The impossible task wasn’t to read Salman Rushdie’s Midnight’s Children, it is rather to write this review of it and express the complex layers and emotions this novel is capable of producing in a reader. To be clear: I have nothing but praise for Rushdie’s accomplishment, and only regret that I had not read this sooner. Reading at the beginning of the book saw me attentive and doggedly folding the corners of pages I’d marked with notes and underlines, but after the first fifty pages or so that endeavor was abandoned in favor of awe-struck rhapsody. Rushdie’s writing is multi-faceted and light-hearted, dense yet easy-to-read, and filled with symbolism that ties into the dual-fates of the narrator, Saleem, and India as a developing independent country. My usual practice of leaving notes in the margins wasn’t cutting it here. My notes yearned to be pages and paragraphs; to complete them, I would have been marking up most of the page.
This novel is not a light read. It required me on innumerable occasions to research dates or events or ideas that I’d never encountered before or perhaps interacted with meaningfully. And yet with Rushdie’s work I was constantly researching and learning and found that at times my mind simply couldn’t wrap around any more information. When I reached points of maximum retention I put the dictionary and my computer away but continued reading. The surprising part was that even when I didn’t understand all of the word plays, puns, and history-steeped references, the story was still enjoyable. More than enjoyable: it was a put everything down, stay up far too late reading, compare-the-size-of-your-turds good read (an actual scene in the novel has Saleem comparing his meager seven inch turd “on a good day” to the fifteen inch one of a squatting defector outside his window).
While Rushdie’s humor flexes effortlessly from bathroom banter to satire, he also has some serious chops for, well, the serious stuff. He describes scenes of the India-Pakistan war through the eyes of a disconnected yet not dispassionate Saleem, who wanders the desolation viewing scenes of murder, rape, and pillaging. These parts of the novel are anything but humorous, and Rushdie crafts them with equal skill and art.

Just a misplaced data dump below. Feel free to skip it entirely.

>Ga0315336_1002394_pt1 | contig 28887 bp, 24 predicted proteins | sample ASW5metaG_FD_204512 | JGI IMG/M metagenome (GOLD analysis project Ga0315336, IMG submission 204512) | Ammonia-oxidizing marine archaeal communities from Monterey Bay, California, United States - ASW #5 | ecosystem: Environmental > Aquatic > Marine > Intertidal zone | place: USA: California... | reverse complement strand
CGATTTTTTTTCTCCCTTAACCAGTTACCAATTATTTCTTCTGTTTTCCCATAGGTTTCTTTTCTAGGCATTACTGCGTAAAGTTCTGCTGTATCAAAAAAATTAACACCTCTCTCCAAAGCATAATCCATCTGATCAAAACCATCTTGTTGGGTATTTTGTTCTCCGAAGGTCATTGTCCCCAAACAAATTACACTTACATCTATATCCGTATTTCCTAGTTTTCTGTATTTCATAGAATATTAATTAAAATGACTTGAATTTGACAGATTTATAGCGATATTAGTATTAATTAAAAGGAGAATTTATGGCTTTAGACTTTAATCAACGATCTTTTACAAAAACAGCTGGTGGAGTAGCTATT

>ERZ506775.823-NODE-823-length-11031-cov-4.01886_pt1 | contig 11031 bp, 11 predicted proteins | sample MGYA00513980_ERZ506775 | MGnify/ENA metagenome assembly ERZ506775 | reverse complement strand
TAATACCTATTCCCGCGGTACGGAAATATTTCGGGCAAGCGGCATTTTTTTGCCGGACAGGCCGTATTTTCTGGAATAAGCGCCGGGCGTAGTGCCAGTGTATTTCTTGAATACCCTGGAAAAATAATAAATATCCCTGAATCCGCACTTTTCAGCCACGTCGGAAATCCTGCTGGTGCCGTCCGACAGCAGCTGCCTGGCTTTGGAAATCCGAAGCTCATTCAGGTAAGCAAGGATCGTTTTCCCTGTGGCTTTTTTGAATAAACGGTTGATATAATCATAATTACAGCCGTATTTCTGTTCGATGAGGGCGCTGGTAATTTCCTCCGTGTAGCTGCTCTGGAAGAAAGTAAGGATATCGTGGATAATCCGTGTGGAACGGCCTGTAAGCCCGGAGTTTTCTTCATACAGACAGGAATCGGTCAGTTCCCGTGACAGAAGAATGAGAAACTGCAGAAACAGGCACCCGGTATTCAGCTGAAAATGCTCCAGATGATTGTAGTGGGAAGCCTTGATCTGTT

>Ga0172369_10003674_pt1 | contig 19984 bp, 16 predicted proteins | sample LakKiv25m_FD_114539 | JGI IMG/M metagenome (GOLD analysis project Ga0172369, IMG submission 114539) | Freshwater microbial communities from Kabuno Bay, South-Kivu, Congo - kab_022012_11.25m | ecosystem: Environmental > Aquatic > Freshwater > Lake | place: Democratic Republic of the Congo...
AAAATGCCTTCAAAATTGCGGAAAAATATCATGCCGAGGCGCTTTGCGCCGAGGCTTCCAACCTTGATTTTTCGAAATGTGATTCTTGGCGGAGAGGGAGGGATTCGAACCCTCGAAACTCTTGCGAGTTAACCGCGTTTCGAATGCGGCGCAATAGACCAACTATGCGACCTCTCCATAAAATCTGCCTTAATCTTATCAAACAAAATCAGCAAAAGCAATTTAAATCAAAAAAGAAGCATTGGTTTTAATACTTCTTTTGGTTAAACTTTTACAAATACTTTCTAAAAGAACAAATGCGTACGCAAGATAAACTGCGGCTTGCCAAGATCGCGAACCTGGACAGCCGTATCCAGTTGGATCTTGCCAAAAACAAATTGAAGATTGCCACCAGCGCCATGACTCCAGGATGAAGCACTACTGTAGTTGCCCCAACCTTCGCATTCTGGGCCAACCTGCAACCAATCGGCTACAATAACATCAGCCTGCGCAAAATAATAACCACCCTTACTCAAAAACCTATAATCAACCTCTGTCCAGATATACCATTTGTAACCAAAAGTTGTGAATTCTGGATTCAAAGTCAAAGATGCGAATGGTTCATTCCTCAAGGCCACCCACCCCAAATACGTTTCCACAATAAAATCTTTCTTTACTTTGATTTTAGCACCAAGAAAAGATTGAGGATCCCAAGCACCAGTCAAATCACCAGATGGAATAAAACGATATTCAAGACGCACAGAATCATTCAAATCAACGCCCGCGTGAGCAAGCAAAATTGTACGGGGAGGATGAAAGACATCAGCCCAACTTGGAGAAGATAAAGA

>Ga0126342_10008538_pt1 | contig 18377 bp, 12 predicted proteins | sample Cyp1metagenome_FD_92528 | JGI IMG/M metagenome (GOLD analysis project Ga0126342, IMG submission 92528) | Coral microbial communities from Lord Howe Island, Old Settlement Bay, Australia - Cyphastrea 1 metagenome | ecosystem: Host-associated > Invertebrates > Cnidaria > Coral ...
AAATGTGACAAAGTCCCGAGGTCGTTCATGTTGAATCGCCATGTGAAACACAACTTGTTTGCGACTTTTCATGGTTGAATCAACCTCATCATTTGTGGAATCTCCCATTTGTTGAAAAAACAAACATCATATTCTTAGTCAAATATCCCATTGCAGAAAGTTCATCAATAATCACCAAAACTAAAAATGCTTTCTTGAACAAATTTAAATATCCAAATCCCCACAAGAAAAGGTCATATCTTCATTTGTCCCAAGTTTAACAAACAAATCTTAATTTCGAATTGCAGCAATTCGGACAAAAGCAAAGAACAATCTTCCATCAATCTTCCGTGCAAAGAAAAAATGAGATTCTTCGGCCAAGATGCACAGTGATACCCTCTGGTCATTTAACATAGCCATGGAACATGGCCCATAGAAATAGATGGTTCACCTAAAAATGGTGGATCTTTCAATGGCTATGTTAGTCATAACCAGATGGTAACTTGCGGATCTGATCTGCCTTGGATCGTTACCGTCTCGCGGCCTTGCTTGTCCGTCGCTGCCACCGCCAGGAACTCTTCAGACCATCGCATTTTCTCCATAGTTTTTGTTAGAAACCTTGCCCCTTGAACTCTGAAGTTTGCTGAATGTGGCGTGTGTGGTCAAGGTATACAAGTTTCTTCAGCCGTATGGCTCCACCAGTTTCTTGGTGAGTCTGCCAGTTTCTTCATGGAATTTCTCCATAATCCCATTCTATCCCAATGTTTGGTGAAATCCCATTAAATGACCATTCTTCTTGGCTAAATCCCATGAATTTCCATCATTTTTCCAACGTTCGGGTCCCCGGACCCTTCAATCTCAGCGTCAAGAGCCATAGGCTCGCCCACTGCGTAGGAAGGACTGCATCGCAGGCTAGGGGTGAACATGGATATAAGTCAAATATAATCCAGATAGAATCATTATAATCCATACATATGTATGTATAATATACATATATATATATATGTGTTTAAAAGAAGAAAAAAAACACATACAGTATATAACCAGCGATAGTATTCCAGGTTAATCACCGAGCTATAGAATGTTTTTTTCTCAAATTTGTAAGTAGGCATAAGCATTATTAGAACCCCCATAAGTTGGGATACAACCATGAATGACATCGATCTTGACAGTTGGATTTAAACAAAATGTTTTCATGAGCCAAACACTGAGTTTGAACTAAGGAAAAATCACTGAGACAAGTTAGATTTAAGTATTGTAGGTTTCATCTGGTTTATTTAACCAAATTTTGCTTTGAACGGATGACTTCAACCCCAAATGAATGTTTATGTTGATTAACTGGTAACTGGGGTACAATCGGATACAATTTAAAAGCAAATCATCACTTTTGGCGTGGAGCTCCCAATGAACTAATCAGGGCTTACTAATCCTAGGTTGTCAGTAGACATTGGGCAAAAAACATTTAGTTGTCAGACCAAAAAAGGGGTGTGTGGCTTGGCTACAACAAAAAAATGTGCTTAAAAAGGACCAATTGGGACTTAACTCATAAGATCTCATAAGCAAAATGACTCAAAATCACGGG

When I reached the end of the novel, my thoughts turned toward writing this review. What to say? How to say it? Which themes to discuss? Rushdie’s novel, because of its complexity and depth, is a difficult one to review in a few hundred words. With countless themes and plots, sub-plots and characters—all are linked together in a tightly-woven fabric—a review that conveyed specifics would seem unending. And yet a review that focused only on one theme wouldn’t do the book justice. Rushdie’s weaving is so masterful, in fact, that I never stopped to question his skill/taste/judgement when the narrator called himself out first for not being honest and then for what he considers omissions and mistakes (but cannot bring himself to correct because he is near his death).
In an effort to be fair, I’ve written this short review and only scratched the surface in a hope to provide some glimmers of the novel’s meaning and appeal. Saleem’s narrative jumps both subject and timeline in back-and-forth acrobatics that can make even the most grounded and knowledgeable reader’s head spin, yet this decidedly unchronological and broken order of telling only adds to the magic of Rushdie’s novel. The result is a sprawling, magical-realism tale filled with details, character, and unique voice. This will forever be a classic; there is no doubt in my mind why this novel won Best of the Man Booker.